What’s The Beef With The Budget?

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You might have heard that the budget has spelled the worst thing for young people since Zayn left 1D, but why exactly is it so bad? Juliet Dowley breaks it down


Chancellor George Osborne plans to reduce welfare spending by a whopping £20 billion by 2020, so the first fully Conservative budget for 19 years was always going to involve big cuts. But is it true, as Labour finance minister Jane Hutt claimed, that the budget was an ‘assault’ on younger people. Despite Osborne claiming that the cuts will be ‘good for young people’, I’m taking a look at what the changes actually mean for us. 

1. The Increase In the Minimum Wage (Sort Of)

The Government has announced that the minimum wage –  that’s the minimum amount of money that employers have to pay us every hour –  will increase to £7.20 by April 2016 and will become a ‘living wage’ of £9 an hour by 2020. It sounds great, doesn’t it? But there’s a catch: that increase will only apply to those over 25.  18-20 year olds will still only have to be paid £5.13 an hour, and 21-25 year olds £6.50.

So, when Osborne declared that: “Britain deserves a pay rise”, he was apparently not thinking about Britain’s younger citizens. I believe that there’s no reason at all why employers should be allowed to pay young people less. They are often just as motivated, talented and productive as their older counterparts. This is especially true for 21-25 year olds, many of whom have families to support and rent to pay.

2. The Scrapping Of Maintenance Grants

Yes, this is yet another measure that will hit university students. At the moment, students whose parents earn less than £25,000  receive £3,387 each year towards their living expenses while they’re at university – and they don’t have to pay it back.  Now, the Government will no longer pay this money because of what Osborne sees as the “basic unfairness in asking taxpayers to fund grants for people who are likely to earn a lot more than them”.

But he seems to have forgotten something. Without the grant, these students wouldn’t be able to go to university at all, so by funding these grants the taxpayer is actually investing in these people’s futures. As for the Government’s plan to ‘replace’ the grant by increasing the maximum maintenance loan to £8,200… isn’t student debt high enough already?


3. The Apprenticeship Levy

Finally, some good news for young people! The Government’s promised to give money to big businesses to help fund 3 million new apprenticeships. Apprenticeships allow people to earn money while learning  the skills they’ll need for the rest of their careers, this could make a real difference million’s of young people’s lives.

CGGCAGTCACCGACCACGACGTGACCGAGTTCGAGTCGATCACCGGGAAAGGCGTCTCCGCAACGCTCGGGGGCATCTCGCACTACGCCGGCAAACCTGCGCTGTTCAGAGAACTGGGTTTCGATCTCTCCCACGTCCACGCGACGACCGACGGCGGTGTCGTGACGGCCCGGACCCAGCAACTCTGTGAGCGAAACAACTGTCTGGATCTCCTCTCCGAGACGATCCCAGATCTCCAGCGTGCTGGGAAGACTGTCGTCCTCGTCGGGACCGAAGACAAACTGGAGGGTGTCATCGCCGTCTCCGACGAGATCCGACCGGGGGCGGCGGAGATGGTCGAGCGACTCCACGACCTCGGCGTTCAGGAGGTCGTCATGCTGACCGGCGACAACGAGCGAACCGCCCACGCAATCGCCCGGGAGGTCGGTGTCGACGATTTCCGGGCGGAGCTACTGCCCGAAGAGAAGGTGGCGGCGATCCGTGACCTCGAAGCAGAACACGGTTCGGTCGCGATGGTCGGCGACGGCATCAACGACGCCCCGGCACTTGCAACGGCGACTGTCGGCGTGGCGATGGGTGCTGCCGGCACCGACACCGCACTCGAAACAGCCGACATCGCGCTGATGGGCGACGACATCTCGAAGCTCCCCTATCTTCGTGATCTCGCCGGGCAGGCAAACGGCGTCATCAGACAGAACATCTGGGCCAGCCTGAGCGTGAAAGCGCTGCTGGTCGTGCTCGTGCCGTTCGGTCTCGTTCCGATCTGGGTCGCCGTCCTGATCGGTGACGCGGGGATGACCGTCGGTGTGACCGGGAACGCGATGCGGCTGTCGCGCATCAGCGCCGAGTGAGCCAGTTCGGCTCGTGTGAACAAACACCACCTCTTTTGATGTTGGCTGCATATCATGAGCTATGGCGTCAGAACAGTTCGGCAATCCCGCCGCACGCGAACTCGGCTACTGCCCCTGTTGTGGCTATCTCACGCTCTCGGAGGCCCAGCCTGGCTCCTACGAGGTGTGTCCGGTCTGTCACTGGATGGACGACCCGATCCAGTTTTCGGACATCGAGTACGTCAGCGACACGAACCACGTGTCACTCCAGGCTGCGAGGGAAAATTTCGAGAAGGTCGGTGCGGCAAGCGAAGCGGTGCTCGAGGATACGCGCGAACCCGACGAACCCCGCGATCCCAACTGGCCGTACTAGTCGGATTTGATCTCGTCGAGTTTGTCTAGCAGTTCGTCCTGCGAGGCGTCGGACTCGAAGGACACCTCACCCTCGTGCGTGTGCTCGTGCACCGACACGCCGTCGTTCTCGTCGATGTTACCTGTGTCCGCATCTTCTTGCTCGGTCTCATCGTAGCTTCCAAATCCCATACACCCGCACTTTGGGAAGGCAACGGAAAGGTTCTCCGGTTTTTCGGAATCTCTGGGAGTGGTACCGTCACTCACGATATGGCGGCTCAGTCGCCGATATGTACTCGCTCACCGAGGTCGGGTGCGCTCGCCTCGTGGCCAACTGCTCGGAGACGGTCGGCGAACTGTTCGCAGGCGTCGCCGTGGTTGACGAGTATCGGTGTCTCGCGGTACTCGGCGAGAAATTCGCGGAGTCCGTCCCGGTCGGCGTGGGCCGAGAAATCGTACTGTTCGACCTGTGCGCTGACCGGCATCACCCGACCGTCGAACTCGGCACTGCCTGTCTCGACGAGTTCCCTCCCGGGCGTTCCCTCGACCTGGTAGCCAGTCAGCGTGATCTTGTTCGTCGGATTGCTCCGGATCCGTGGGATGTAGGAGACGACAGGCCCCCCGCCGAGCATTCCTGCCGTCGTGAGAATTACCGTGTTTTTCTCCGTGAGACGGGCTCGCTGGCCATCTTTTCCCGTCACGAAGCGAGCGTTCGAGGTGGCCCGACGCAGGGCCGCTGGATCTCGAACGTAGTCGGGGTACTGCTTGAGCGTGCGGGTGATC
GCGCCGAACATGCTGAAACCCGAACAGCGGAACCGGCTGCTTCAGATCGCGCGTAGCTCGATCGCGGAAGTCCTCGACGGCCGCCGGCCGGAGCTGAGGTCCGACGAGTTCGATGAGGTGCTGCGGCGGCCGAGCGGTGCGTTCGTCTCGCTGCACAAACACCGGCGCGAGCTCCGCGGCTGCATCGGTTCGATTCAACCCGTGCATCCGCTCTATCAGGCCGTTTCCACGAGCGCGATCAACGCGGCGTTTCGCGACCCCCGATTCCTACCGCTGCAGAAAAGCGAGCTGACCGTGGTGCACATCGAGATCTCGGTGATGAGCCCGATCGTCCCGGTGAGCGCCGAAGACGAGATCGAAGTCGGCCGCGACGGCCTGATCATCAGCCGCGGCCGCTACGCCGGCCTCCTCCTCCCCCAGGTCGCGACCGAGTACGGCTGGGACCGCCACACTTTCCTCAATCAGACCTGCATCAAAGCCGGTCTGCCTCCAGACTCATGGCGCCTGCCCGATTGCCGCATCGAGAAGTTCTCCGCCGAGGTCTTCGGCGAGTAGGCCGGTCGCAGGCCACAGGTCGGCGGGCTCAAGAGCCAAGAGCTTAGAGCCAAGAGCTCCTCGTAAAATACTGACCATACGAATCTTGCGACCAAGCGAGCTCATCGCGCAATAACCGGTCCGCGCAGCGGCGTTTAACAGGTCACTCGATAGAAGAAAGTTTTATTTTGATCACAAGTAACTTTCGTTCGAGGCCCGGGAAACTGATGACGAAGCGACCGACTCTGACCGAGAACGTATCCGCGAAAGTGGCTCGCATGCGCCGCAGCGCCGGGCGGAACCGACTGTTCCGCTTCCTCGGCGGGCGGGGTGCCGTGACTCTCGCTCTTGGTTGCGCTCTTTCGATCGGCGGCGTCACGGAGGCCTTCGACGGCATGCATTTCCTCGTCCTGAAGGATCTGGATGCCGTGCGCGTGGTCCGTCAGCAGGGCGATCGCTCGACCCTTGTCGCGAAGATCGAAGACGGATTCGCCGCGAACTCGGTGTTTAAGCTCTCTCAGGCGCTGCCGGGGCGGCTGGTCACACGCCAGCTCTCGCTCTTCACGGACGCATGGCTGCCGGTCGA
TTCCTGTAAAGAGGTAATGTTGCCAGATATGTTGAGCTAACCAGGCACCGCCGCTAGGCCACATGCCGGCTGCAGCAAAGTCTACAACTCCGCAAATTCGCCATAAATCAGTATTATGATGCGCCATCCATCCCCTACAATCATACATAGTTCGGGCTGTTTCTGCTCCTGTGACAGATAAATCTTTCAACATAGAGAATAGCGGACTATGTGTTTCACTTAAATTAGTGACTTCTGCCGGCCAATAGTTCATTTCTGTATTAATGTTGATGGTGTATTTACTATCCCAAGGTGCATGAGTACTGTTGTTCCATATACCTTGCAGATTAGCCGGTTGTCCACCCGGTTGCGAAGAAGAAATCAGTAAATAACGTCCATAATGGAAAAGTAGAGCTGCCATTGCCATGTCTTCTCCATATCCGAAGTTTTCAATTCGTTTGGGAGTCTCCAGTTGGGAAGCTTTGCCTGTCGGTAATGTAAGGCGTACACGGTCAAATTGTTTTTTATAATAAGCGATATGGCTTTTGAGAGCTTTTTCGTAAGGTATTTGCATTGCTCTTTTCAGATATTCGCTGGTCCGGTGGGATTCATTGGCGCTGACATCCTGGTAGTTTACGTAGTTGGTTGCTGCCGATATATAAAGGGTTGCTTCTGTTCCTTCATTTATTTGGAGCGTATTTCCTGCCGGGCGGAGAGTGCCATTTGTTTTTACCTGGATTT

4. The Rise In Tuition Fees (Again)

Just three years after tuition fees rose to £9000 a year, yet another increase has been announced. From 2017-18, universities that offer ‘high quality teaching’ will be able to increase their fees in line with inflation. Luckily for many, this does at least mean that fees will stay frozen until then but unluckily for me, the increases look likely to coincide with my last year of school.

5. The Loss Of Benefits For The Unemployed

The Government has said that all those aged 18-21 must ‘earn or learn’. This means that after six months those who don’t apply for an apprenticeship or traineeship must do a compulsory work placement or they will lose their benefits. Osborne has promised an “intensive regime of support from day 1” for job seekers, but will this really happen in practice? Or is this just yet another way of taking money from young people? And will the work placements genuinely help people improve their skills, or will they just involve stacking supermarket shelves without being paid for it?


6. The Loss Of Housing Benefit For (Most) 18-21 Year Olds

This cut does exactly what it says on the tin – almost all 18-21 year olds will no longer be able to claim housing benefit, presumably because the government believes that they can live with their parents. However, although the Chancellor did promise that exceptions would be made for ‘vulnerable people’, he didn’t make it clear what this will mean in practice, so there are fears that those young people whose homes are not safe  could end up on the streets. At least Iain Duncan Smith’s happy. (Below)


7. The Increase In The Personal Allowance

Thankfully, this policy could also have a positive impact on young people. The amount of money that people can earn without paying any tax will be increased to £11 000. So almost everyone in the UK will be able to keep slightly more of their earnings and, because many young people are on low incomes, they will feel the impact more than higher earners.

Young people certainly aren’t the only ones complaining about this budget. Parents, those on low incomes and even some of the highest earners will also be hit hard. But I can’t help feeling that young people seem to be bearing more of the burden, than, for example, pensioners. And there could be a reason for this: in 2010, just 44% of 18-24 year olds turned out to vote, compared to 76% of over 65s.

So maybe, just maybe, if more young people turn out to vote in future elections, politicians will listen more to their views.

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